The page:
Help My Child does not Eat Vegetables

Help My Child does not Eat Vegetables

Do you worry that your child isn’t eating enough? Or doesn’t eat some foods? If so, you’re not alone. We know parents want to give their children the best start. It’s easy to get caught up in what your child is or isn’t eating. The long-term goal is for your child to have a healthy relationship with all food.

Foods like vegetables have an important role in nourishing our bodies. But they are only one part of the variety of foods we eat for health. Having a neutral approach to food can help reduce the pressure on both on yourself and your child. Read more about staying positive about food and eating

Children learn from those around them and that includes you. The best place to start is to eat vegetables as part of your meals and snacks. If eating vegetables is what your family eats, eventually your child will as well. For some children this is a rockier journey than for others. Practical ways we can all include vegetables every day:

  • Add vegetables to dishes for taste and texture such as pasta sauces, soups and casseroles.
  • Base some meals around vegetables:
    • filled jacket potatoes
    • stir fries
    • vegetable fritters
    • make salads containing vegetables such as roasted pumpkin, cauliflower or chickpeas.
  • Vegetables like cucumber, bell peppers and carrot served raw make a good snack. Offer with a dip like store bought or homemade hummus.
  • Make your own vegetable dips:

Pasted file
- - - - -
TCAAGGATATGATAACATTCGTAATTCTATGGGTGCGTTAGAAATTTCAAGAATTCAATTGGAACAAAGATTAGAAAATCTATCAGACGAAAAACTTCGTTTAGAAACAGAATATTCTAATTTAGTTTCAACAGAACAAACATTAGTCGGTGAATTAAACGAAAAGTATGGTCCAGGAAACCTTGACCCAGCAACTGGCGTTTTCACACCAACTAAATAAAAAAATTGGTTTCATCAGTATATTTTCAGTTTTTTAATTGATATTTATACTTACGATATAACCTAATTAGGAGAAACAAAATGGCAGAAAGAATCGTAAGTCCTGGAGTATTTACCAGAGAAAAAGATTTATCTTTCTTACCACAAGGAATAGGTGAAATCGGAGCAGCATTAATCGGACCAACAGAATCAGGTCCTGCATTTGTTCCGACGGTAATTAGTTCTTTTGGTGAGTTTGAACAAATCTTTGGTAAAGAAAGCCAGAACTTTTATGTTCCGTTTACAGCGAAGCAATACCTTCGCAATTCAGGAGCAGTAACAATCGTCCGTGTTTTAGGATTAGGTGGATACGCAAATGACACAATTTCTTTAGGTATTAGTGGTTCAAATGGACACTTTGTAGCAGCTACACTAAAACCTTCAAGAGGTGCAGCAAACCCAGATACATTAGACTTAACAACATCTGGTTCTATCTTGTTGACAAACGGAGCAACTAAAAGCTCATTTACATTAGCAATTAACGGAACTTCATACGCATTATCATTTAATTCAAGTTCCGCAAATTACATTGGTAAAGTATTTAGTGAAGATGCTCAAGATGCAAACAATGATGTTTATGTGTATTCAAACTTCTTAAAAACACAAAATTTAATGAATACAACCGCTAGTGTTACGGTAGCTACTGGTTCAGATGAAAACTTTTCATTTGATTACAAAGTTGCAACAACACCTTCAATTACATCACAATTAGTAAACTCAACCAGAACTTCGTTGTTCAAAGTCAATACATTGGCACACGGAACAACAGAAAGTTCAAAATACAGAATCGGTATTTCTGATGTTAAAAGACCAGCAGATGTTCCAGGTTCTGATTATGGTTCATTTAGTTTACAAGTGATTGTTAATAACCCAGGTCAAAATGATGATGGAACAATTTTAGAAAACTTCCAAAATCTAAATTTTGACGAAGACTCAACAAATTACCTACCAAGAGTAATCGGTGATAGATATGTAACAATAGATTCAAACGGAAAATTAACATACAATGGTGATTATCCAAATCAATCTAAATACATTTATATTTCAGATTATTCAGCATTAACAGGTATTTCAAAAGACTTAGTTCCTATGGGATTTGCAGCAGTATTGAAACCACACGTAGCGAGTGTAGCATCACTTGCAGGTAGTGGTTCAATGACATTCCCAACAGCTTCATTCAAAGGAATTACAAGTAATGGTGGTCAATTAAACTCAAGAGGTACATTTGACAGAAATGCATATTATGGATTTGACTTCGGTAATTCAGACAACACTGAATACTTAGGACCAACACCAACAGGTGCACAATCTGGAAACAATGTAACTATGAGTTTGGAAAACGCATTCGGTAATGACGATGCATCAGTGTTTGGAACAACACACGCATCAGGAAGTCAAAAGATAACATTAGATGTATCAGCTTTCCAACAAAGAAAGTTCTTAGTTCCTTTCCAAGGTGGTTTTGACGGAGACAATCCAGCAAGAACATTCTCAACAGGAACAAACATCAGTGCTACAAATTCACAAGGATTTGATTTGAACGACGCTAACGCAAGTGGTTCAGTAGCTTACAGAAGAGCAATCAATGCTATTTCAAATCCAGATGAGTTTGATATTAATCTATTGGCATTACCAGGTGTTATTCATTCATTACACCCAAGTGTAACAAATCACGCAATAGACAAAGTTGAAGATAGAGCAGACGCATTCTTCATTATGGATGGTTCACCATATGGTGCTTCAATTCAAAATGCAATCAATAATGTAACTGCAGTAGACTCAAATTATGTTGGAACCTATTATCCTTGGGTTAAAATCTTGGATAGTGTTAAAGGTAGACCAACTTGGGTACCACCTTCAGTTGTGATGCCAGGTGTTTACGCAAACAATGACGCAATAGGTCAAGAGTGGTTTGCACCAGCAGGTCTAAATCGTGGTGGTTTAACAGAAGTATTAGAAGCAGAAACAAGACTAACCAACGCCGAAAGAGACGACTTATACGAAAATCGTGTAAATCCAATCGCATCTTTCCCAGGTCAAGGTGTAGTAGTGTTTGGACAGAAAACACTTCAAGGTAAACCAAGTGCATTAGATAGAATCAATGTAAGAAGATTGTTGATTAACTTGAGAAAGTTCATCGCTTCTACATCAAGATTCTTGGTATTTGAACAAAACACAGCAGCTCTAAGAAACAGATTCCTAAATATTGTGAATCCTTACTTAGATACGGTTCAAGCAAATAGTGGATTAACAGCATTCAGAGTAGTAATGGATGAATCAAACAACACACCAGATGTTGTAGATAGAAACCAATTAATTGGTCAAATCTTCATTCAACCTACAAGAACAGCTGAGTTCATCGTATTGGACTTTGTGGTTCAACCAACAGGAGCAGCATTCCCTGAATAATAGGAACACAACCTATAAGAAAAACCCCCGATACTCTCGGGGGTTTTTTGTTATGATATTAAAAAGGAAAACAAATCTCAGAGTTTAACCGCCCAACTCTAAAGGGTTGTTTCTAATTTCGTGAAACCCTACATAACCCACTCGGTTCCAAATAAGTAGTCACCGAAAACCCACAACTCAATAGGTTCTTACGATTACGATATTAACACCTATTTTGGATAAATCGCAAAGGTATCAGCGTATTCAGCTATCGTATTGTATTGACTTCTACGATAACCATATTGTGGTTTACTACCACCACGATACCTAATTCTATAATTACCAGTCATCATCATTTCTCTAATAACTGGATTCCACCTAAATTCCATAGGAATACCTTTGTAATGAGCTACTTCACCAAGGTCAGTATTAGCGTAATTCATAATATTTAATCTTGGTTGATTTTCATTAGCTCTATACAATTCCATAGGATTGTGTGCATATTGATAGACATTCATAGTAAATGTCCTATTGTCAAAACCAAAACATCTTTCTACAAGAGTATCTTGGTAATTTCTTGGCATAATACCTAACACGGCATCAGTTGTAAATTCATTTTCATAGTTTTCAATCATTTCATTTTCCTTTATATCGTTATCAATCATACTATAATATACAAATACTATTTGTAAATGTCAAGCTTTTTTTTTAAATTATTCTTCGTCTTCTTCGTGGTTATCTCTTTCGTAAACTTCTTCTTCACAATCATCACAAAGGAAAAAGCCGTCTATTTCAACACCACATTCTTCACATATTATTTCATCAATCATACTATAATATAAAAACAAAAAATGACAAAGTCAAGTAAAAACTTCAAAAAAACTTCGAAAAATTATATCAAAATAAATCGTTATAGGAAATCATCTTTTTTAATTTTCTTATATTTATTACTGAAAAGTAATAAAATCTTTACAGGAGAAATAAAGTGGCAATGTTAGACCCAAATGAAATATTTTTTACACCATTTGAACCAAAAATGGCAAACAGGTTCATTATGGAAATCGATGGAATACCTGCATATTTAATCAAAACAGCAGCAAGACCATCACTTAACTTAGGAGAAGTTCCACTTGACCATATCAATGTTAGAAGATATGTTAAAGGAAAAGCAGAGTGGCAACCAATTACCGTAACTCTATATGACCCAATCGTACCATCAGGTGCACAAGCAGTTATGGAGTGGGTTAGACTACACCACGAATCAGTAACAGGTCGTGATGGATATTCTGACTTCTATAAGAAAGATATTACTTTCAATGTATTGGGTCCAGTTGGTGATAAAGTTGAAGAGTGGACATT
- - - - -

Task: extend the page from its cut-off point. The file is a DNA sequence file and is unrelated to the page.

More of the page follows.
• add grated cucumber to yoghurt with lemon juice and dill
    • blend beetroot or carrot to canned chickpeas and olive oil to make colourful hummus. Add flavour with tahini, cumin or lemon juice.
  • Snack plates with chopped vegetables are great for hungry kids. They are perfect for pre-dinner hungriness. Read more on how to make vegetables safe for under 3s - by grating, mashing and cooking
  • Mix it up a bit – trying new types and new recipes helps keep it interesting. They may not eat it at first but don’t give up if the family enjoys the new food.
  • Keep offering your child a variety of vegetables in different ways at most meals and snacks. Don’t save them all up until dinner, this adds too much expectation to that meal.

Other tips:

  • Be patient as some children accept most vegetables straight away and others take years. Don’t give up! Keep offering vegetables without pressure even if your child doesn’t eat all kinds yet. One day they might surprise you.
  • Buy local and in season where possible – they usually are fresher and taste better.
  • Grow your own vegetables – if you don’t have space in the ground, try growing some in pots.
  • Include children in shopping, meal planning and cooking.
  • Eat with your children.

If you would like some help, a good place to start is to talk to your child health nurse or an Accredited Practising Dietitian.